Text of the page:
The Court also reasoned that Schwinge’s claim of disability discrimination under the ADA had to be dismissed due to Schwinge’s failure to exhaust administrative remedies.  An individual claiming disability discrimination under the ADA is required to file a Charge of Discrimination with the Equal Employment Opportunity Commission (“EEOC”) or analogous state agency and receive a “right-to-sue letter” before a complaint may be filed in court.  The evidence revealed that Schwinge withdrew her EEOC claim before the process was complete and before receiving a “right-to-sue letter.”  As a result, the Court held that her ADA disability discrimination claim was barred due to her failure to exhaust administrative remedies.


© 2011 Nissenbaum Law Group, LLC

Can an employee copy her employer’s confidential documents to support the employee’s claim of gender discrimination?

In a case of first impression, the New Jersey Supreme Court recently decided that an employee may copy confidential company documents to support the employee’s claim of gender discrimination. The Court found that this was activity protected by New Jersey’s Law Against Discrimination (“LAD”) N.J.S.A. 10:5-1 to 42.
The company in question, Curtiss-Wright Corp., promoted a male employee with less experience and qualification than the plaintiff, Joyce Quinlan. She claimed she was passed over because of gender discrimination.  Afterward, she copied numerous confidential company documents, the most damaging of which was a performance appraisal of the male employee that stated he needed to improve his job performance in several areas.  Ms. Quinlan believed the appraisal supported her claims and immediately provided it to her attorney.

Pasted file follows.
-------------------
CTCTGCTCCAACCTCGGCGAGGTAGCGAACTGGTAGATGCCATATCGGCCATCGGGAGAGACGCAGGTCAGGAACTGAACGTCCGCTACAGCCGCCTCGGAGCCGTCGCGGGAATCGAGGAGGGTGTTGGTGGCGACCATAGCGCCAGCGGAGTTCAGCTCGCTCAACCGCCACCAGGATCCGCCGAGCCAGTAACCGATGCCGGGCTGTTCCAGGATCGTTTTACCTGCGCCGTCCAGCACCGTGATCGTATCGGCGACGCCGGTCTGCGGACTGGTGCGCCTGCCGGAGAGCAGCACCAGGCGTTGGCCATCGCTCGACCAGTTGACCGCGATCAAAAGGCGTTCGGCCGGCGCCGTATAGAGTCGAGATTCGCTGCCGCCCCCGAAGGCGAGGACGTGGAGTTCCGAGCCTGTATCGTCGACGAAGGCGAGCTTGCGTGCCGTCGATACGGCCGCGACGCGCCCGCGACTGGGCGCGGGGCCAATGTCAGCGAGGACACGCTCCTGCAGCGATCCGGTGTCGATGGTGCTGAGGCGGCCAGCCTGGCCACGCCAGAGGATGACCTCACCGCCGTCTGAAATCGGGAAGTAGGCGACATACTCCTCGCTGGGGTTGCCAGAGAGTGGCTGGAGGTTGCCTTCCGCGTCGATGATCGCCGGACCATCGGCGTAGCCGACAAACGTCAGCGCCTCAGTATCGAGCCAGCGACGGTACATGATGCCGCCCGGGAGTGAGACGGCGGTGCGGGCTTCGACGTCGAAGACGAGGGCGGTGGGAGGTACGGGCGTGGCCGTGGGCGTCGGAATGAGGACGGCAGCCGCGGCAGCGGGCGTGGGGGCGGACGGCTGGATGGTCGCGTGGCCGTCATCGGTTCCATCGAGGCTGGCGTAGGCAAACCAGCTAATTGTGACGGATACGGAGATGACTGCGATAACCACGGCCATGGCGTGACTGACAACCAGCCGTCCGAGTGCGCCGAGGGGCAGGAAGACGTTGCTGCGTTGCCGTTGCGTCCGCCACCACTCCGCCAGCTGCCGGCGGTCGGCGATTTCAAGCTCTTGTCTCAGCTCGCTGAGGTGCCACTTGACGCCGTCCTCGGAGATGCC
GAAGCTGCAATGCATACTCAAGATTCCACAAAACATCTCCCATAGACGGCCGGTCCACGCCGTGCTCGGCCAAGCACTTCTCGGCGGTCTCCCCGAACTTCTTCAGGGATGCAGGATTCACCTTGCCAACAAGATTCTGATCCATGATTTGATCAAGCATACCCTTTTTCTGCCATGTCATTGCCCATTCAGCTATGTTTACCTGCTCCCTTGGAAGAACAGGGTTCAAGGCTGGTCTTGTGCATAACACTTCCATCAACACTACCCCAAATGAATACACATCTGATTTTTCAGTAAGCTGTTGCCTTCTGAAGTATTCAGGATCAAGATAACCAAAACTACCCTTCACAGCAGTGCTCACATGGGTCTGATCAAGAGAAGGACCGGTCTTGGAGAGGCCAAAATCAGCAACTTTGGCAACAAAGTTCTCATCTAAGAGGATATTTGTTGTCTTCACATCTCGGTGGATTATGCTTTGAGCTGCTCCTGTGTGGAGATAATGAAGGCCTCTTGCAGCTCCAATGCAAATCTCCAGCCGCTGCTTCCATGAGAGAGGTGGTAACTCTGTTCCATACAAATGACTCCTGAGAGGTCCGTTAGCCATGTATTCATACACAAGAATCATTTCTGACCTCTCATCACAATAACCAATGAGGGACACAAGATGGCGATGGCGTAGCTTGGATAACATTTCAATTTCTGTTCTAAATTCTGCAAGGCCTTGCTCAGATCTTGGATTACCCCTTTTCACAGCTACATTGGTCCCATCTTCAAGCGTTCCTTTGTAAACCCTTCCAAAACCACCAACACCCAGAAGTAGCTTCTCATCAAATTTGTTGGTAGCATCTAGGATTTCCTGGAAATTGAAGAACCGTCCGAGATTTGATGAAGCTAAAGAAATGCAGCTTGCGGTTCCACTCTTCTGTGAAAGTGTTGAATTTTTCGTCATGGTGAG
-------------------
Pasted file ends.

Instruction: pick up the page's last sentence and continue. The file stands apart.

Upon learning that she had copied the performance appraisal, Curtiss-Wright fired her for being “a thief.”  She sued the company in the Law Division of the Superior Court of New Jersey for gender discrimination and retaliation.  A trial was held and the jury found that her actions in copying the performance appraisal were protected by the LAD and that the company had engaged in unlawful retaliation by firing her.
The case was appealed, and the jury’s verdict was overturned by the Appellate Division of the Superior Court.  Thereafter, New Jersey’s Supreme Court agreed to hear the case.  Quinlan v. Curtiss-Wright Corp., 204 N.J. 239 (2010).
The Supreme Court established seven factors to be considered in determining whether such activity is protected.  Those factors are: 1) how the employee came into possession of the documents; 2) what the employee did with the documents; 3) the nature and content of the documents to assess the employer’s interest in keeping the documents confidential; 4) whether the company had a clearly identified policy on privacy or confidentiality that the employee violated; 5) whether the use or disclosure of the documents was unduly disruptive to the company’s business; 6) the strength of the employee’s expressed reason for copying the documents, rather than describing them or identifying them to counsel; and 7) the effect permitting or prohibiting the use of the documents will have on the balance of rights generally between employees and employers.
The Supreme Court held that these factors weighed in favor of Ms. Quinlan. Copying the performance appraisal was protected by the LAD. The Supreme Court reinstated the jury’s verdict in her favor. 
The Court did not establish a general rule that such copying of confidential documents will always be protected by the LAD.  Instead, the Court stated that the seven factors it established were to be applied on a case-by-case basis.


© 2011 Nissenbaum Law Group, LLC